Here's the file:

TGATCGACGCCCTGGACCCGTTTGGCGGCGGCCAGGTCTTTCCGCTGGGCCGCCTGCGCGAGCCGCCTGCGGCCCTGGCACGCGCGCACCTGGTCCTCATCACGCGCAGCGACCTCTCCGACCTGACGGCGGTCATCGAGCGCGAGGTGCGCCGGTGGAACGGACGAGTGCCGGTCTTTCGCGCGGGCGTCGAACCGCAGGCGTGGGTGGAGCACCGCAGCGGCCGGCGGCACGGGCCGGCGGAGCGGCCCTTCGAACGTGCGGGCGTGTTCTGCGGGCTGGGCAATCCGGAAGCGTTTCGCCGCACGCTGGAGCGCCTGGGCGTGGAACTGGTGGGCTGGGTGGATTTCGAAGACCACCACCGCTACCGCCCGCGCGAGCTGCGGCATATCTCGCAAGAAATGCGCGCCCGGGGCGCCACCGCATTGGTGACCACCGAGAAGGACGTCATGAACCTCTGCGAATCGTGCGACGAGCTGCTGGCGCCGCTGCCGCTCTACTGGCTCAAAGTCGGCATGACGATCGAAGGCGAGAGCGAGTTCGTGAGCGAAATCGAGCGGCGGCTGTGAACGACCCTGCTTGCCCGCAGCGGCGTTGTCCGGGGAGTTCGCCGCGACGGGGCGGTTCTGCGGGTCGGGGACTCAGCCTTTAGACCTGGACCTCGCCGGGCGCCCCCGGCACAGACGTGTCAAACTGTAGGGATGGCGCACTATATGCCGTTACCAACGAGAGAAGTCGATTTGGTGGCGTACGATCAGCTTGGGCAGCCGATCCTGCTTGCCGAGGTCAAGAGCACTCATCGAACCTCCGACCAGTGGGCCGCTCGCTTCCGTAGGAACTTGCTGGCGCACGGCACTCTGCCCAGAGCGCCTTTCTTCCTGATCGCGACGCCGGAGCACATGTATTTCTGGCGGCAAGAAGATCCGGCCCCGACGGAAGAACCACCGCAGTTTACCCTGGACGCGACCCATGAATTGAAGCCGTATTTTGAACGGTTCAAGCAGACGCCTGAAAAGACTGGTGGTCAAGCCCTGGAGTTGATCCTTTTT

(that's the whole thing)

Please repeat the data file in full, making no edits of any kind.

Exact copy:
TGATCGACGCCCTGGACCCGTTTGGCGGCGGCCAGGTCTTTCCGCTGGGCCGCCTGCGCGAGCCGCCTGCGGCCCTGGCACGCGCGCACCTGGTCCTCATCACGCGCAGCGACCTCTCCGACCTGACGGCGGTCATCGAGCGCGAGGTGCGCCGGTGGAACGGACGAGTGCCGGTCTTTCGCGCGGGCGTCGAACCGCAGGCGTGGGTGGAGCACCGCAGCGGCCGGCGGCACGGGCCGGCGGAGCGGCCCTTCGAACGTGCGGGCGTGTTCTGCGGGCTGGGCAATCCGGAAGCGTTTCGCCGCACGCTGGAGCGCCTGGGCGTGGAACTGGTGGGCTGGGTGGATTTCGAAGACCACCACCGCTACCGCCCGCGCGAGCTGCGGCATATCTCGCAAGAAATGCGCGCCCGGGGCGCCACCGCATTGGTGACCACCGAGAAGGACGTCATGAACCTCTGCGAATCGTGCGACGAGCTGCTGGCGCCGCTGCCGCTCTACTGGCTCAAAGTCGGCATGACGATCGAAGGCGAGAGCGAGTTCGTGAGCGAAATCGAGCGGCGGCTGTGAACGACCCTGCTTGCCCGCAGCGGCGTTGTCCGGGGAGTTCGCCGCGACGGGGCGGTTCTGCGGGTCGGGGACTCAGCCTTTAGACCTGGACCTCGCCGGGCGCCCCCGGCACAGACGTGTCAAACTGTAGGGATGGCGCACTATATGCCGTTACCAACGAGAGAAGTCGATTTGGTGGCGTACGATCAGCTTGGGCAGCCGATCCTGCTTGCCGAGGTCAAGAGCACTCATCGAACCTCCGACCAGTGGGCCGCTCGCTTCCGTAGGAACTTGCTGGCGCACGGCACTCTGCCCAGAGCGCCTTTCTTCCTGATCGCGACGCCGGAGCACATGTATTTCTGGCGGCAAGAAGATCCGGCCCCGACGGAAGAACCACCGCAGTTTACCCTGGACGCGACCCATGAATTGAAGCCGTATTTTGAACGGTTCAAGCAGACGCCTGAAAAGACTGGTGGTCAAGCCCTGGAGTTGATCCTTTTT